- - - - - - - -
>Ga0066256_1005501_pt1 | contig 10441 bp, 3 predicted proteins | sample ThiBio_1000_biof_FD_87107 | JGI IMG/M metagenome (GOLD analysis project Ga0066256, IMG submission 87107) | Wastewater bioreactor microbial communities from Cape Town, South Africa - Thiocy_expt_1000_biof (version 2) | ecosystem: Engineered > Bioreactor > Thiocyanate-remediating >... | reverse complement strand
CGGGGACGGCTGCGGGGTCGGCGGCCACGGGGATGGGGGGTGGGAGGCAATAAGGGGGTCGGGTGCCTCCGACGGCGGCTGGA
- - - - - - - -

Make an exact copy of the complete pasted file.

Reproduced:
>Ga0066256_1005501_pt1 | contig 10441 bp, 3 predicted proteins | sample ThiBio_1000_biof_FD_87107 | JGI IMG/M metagenome (GOLD analysis project Ga0066256, IMG submission 87107) | Wastewater bioreactor microbial communities from Cape Town, South Africa - Thiocy_expt_1000_biof (version 2) | ecosystem: Engineered > Bioreactor > Thiocyanate-remediating >... | reverse complement strand
CGGGGACGGCTGCGGGGTCGGCGGCCACGGGGATGGGGGGTGGGAGGCAATAAGGGGGTCGGGTGCCTCCGACGGCGGCTGGA